Editorials

Worries that sinking middle school will become a money pit

Mine subsidence work continues at Wolf Branch Middle School

Work continues at Wolf Branch Middle School after mine subsidence damage was discovered in September 2017. The Illinois Department of Natural Resources is drilling to determine the depth and extent of the abandoned mine there.
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Work continues at Wolf Branch Middle School after mine subsidence damage was discovered in September 2017. The Illinois Department of Natural Resources is drilling to determine the depth and extent of the abandoned mine there.

That sinking feeling at Wolf Branch Middle School is far from over.

District leaders have been working to deal with the reality of merging two buildings into one. At the same time they are working with the state to determine the scope of the subsidence problem, how to halt further damage from a collapsing old coal mine and how to fix existing damage to the middle school.

The school board on Monday decided to hire an architect to guide their efforts. Repairing a 15-year-old school is preferable, but they raised the potential to raze at least a portion of the $16.5-million middle school.

Did you hear that sound? That was the property taxpayers in the district moaning from their own sinking feeling in the pits of their stomachs.

School leaders would be wise to figure out and share the financial details as soon as they can. So far $253,098 in federal funds have been spent on the problem.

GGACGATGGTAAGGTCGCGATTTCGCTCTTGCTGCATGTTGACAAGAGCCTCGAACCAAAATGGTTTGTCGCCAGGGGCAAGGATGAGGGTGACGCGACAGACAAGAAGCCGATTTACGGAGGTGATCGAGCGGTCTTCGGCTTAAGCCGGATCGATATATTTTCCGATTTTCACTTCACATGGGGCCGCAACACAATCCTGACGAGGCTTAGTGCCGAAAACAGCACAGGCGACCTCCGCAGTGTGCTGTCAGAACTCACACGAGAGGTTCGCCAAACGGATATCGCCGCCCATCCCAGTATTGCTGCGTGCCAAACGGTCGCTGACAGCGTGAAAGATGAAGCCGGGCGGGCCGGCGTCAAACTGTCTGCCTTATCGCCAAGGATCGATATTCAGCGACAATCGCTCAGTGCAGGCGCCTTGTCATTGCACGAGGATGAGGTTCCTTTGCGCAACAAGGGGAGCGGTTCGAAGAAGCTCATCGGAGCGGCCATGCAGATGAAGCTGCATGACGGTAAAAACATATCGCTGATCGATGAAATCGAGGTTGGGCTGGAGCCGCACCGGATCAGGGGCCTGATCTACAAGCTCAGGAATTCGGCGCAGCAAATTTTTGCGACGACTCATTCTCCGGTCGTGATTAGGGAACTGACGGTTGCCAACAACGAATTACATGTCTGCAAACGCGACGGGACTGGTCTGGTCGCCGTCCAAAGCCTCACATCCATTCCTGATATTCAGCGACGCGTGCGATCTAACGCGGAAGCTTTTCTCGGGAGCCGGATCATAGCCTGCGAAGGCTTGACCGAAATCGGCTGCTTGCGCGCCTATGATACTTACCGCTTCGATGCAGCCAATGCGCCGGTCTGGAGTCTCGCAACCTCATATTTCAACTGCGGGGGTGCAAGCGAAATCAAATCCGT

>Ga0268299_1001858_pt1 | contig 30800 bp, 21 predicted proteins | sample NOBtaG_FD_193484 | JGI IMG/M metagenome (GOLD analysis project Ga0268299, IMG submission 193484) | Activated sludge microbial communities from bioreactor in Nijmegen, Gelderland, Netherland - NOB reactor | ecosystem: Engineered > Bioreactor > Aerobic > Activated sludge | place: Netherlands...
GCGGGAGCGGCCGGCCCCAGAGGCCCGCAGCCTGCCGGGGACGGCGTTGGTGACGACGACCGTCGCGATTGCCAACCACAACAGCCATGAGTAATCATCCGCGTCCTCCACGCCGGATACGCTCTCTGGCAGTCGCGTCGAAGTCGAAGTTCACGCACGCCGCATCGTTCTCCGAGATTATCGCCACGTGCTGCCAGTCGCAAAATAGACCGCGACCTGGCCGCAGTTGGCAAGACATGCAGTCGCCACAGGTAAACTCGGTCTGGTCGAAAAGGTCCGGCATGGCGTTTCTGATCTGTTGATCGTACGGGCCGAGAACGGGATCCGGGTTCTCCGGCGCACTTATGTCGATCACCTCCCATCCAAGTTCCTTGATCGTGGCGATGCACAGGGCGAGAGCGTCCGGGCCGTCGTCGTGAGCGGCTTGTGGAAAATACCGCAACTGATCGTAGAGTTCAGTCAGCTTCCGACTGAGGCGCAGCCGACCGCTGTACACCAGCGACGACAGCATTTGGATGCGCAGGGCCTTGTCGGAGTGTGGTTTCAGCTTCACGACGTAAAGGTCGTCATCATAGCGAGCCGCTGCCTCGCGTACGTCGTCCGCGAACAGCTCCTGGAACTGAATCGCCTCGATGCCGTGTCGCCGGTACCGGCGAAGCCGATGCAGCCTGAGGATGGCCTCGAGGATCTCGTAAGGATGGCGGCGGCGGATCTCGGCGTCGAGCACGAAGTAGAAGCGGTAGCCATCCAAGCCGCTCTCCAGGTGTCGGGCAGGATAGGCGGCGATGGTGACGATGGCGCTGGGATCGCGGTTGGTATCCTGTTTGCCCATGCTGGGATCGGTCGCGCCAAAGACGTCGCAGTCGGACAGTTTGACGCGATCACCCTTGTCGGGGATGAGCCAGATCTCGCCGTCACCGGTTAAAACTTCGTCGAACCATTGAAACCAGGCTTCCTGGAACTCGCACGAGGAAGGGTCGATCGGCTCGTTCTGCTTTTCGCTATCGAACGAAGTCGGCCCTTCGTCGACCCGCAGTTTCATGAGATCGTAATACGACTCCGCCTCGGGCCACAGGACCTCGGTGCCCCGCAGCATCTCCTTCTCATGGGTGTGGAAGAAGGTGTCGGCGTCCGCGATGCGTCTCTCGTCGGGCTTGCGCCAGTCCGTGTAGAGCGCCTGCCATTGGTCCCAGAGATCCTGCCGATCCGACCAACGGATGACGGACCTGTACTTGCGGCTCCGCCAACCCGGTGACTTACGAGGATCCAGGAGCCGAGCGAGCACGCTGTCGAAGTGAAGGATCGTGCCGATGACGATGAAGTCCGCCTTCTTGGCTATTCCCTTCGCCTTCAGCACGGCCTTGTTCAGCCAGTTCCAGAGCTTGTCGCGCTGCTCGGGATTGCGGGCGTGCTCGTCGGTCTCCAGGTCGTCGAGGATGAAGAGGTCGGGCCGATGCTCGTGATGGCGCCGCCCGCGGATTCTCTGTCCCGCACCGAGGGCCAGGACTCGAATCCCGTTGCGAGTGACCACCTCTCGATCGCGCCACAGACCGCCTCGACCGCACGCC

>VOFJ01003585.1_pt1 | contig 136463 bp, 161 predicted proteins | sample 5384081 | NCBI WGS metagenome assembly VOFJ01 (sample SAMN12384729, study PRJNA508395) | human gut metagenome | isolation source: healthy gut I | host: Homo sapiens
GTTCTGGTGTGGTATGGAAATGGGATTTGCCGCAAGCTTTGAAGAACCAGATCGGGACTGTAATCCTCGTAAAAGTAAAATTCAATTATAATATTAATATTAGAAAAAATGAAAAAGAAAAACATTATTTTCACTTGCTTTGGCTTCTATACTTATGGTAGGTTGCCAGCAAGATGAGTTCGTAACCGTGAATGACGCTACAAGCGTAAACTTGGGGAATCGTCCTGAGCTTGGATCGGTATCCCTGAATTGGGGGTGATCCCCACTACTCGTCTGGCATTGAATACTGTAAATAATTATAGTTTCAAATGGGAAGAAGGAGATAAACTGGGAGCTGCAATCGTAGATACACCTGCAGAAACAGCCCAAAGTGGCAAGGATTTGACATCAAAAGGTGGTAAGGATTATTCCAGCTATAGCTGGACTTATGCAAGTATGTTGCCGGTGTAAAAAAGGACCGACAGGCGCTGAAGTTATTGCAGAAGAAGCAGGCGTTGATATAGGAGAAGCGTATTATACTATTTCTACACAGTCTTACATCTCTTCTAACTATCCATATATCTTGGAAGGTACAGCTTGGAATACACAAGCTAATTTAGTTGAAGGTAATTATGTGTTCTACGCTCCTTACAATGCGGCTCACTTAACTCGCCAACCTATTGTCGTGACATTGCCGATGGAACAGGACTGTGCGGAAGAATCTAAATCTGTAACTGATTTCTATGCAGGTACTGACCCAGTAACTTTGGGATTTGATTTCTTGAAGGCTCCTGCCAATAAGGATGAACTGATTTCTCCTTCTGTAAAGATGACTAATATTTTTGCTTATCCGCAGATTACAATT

Superintendent Scott Harres said a lot more will be known once an architect is hired and once the state figures out how much concrete slurry, or grout, needs to be pumped underground to stabilize the site. That process cost Dierbergs and Shiloh $8 million, but Harres said he doesn’t think the middle school needs that much work and he’s hoping state or federal money will cover the cost.

He also said there is no going back to the folks who decided 15 years ago that the site was fine for building a school. Harres said he consulted a lawyer who said too much time passed to sue.

There are many moving pieces to the finances. Classrooms may be fine and need minimal repair. Other portions of the middle school may need significant repair and yet others may need so much repair that it’s cheaper to raze and replace them.

Depending on the extent of the damage, the state has emergency funds available. The maximum that subsidence insurance will cover is $750,000. The district is looking at refinancing its current debt.

Harres said he gets the worry. The goal is that the impact on property taxpayers stays close to or is the same as the current tax rate.

A lot of costly unknowns costing folks some sleep. Stay tuned.

Belleville has a long history with mine subsidence that is now affecting Wolf Branch Middle School. The insurance program to fix damaged homes got its start in southern Illinois near St. Louis, MO.

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